Sanders said that the effort to influence the outcome of the election ‘absolutely was a campaign.’
‘[A campaign is] a concentrated effort to persuade students to make a selection in, in this instance, a student government election,’ Sanders said.
‘Even though they use the word ‘campaign’ in that clause, you believe that that does not apply to the campaign that you had?’ asked Chris Kilpatrick, an Associate Justice.
William King-Lewis, a humanities representative on the Legislative Council, said that because the clause forbidding ASUCI funding of campaigns occurred under the heading of ‘donations,’ it was not applicable to this situation, because ASUCI ran the campaign instead of donating to a candidate.
‘I’d like to speak to the issue of whether or not ASUCI was donating money to an election campaign,’ King-Lewis said. ‘We weren’t. ASUCI was lobbying on its behalf. Ryan Sanders earlier did say that Measure S was a campaign. It was a coordinated effort to lobby on behalf of a specific stance which ASUCI had taken.’
‘A lot of people are working very hard to go to this school, and we should be able to expect accountability for all of the money that’s being spent here,’ said Jeff Post, a third-year political science and history double major, and an opponent of the referenda campaigns. ‘Especially if these referenda do not pass, we’ve just wasted $16,000 of the students’ money.’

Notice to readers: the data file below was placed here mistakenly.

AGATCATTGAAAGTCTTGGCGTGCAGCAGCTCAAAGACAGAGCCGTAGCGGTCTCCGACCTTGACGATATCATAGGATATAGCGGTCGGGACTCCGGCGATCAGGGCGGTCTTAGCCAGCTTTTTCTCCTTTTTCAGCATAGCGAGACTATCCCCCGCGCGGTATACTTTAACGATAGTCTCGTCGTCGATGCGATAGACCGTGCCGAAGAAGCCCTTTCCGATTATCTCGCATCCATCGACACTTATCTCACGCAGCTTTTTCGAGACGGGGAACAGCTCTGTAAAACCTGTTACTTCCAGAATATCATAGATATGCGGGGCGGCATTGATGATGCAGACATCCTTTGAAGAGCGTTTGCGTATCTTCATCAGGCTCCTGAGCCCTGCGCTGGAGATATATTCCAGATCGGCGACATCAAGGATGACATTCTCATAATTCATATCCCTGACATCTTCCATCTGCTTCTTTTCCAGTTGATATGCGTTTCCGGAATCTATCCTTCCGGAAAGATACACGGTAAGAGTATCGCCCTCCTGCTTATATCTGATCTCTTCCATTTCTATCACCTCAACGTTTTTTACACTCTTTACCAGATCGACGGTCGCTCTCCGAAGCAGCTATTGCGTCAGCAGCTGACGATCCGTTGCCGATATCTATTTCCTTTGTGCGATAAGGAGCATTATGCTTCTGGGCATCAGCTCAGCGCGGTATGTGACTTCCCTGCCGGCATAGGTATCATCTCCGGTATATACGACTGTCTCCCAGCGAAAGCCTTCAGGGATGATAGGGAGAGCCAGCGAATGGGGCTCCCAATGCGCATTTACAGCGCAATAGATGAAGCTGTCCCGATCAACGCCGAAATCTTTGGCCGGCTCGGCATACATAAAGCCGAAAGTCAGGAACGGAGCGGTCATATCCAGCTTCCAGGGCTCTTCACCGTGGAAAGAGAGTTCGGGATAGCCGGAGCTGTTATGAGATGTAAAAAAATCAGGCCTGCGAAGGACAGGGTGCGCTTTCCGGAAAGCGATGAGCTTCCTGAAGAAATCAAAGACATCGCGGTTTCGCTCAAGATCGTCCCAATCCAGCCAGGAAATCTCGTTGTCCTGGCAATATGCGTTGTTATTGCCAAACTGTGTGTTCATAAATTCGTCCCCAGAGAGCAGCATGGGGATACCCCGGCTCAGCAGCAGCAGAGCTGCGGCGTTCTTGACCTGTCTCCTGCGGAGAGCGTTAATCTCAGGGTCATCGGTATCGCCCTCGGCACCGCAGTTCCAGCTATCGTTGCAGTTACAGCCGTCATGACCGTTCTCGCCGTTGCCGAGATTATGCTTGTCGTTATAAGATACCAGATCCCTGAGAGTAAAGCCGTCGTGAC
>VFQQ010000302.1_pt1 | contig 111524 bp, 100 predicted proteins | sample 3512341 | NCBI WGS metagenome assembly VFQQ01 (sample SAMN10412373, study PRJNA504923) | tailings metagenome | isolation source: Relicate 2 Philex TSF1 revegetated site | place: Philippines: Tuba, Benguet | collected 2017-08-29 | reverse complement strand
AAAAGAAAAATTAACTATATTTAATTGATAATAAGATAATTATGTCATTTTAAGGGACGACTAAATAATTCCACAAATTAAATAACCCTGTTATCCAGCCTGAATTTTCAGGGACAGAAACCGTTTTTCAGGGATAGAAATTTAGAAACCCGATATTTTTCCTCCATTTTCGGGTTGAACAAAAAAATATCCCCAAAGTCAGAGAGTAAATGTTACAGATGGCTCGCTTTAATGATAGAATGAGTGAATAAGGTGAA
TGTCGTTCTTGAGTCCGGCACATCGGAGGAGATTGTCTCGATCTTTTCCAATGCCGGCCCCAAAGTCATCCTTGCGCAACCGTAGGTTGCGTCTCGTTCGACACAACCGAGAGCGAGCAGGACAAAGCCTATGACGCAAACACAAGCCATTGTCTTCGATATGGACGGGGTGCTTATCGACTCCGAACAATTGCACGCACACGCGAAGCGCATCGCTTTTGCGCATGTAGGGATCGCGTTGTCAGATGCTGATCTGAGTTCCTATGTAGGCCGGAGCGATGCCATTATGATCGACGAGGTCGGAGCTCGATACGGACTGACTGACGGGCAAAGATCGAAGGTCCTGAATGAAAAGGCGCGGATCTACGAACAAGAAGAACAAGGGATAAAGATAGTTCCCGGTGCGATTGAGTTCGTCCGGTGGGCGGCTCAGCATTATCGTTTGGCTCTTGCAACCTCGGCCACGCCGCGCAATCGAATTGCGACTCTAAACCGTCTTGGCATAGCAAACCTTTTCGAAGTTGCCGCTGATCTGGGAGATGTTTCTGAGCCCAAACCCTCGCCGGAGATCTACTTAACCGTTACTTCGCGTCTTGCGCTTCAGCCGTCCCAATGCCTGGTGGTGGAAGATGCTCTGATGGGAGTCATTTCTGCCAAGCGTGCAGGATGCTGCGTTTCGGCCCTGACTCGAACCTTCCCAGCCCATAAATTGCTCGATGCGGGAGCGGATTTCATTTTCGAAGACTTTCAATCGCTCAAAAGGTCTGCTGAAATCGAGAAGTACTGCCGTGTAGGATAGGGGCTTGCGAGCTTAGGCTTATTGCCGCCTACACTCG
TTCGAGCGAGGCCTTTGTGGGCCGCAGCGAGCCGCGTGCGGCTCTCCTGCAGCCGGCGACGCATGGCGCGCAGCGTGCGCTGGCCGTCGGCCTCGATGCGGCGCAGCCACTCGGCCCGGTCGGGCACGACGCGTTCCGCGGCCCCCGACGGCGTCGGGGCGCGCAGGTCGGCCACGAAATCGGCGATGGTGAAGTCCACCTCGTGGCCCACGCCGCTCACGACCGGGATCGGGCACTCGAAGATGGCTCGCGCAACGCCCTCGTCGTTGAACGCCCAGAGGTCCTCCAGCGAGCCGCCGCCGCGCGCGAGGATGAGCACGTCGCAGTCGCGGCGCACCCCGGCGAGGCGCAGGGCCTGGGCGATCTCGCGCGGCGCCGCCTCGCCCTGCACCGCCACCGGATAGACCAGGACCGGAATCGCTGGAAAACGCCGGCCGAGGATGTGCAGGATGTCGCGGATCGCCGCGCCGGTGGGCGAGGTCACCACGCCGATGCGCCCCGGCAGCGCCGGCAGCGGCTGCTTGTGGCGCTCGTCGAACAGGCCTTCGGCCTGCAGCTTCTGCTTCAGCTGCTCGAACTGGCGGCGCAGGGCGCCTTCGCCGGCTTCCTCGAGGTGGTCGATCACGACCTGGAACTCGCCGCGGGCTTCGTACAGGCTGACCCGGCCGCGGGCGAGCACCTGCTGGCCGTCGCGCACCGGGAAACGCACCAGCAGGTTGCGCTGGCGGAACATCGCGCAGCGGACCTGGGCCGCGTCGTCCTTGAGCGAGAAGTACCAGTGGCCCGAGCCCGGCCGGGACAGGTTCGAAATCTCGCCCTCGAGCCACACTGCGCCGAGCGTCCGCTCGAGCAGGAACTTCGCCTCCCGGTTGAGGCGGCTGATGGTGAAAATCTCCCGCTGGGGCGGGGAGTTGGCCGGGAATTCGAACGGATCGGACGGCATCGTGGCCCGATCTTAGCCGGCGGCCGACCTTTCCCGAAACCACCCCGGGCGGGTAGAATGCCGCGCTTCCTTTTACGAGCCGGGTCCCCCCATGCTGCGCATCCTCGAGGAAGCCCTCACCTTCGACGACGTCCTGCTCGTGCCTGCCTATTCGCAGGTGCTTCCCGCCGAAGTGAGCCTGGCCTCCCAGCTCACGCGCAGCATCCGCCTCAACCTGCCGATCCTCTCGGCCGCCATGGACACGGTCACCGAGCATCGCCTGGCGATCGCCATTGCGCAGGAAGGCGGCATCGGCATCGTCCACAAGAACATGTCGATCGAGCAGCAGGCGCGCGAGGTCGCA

Zach Avallone, ASUCI executive vice president, said that ASUCI was required to equally fund ‘yes’ and ‘no’ campaigns, and that they fulfilled their obligation.
‘When Legislative Council by a two-thirds vote first approved the referenda to put on the ballot, and then also said they were in support of those, that authorized ASUCI to spend funds for a ‘yes’ campaign,’ said Zach Avallone, ASUCI Executive Vice President. ‘Whenever we are spending money for something, we have to allow money to be available for people who might want to voice their opinions in opposition. … Nobody ever approached ASUCI to request those funds. As such, ASUCI was fully within its rights. … It’s not that if you campaign for ‘yes,’ you have to campaign for ‘no.’ Legally, the money has to be available. The funds you have available have to be viewpoint-neutral.’
Scott MacKenzie, a third-year neurobiology major, said that even if funds for opposition of the referenda were technically available, ASUCI ‘intimidated’ students into not requesting the money.
‘I’ve been approached by students wearing C.A.R.E. T-shirts,’ McKenzie said. ‘[They] called me a bad person because I didn’t care about disadvantaged students. … The fact that [students] did not request funding for an opposition perhaps might be a result of that intimidation. If they felt intimidated by the individuals who were in support of measures C.A.R.E. and iCE, then they would have been less likely to go to ASUCI, which was clearly in support, and request money from them.’
The Judicial Board ruling was not available by press time, but it is expected to be released early next week.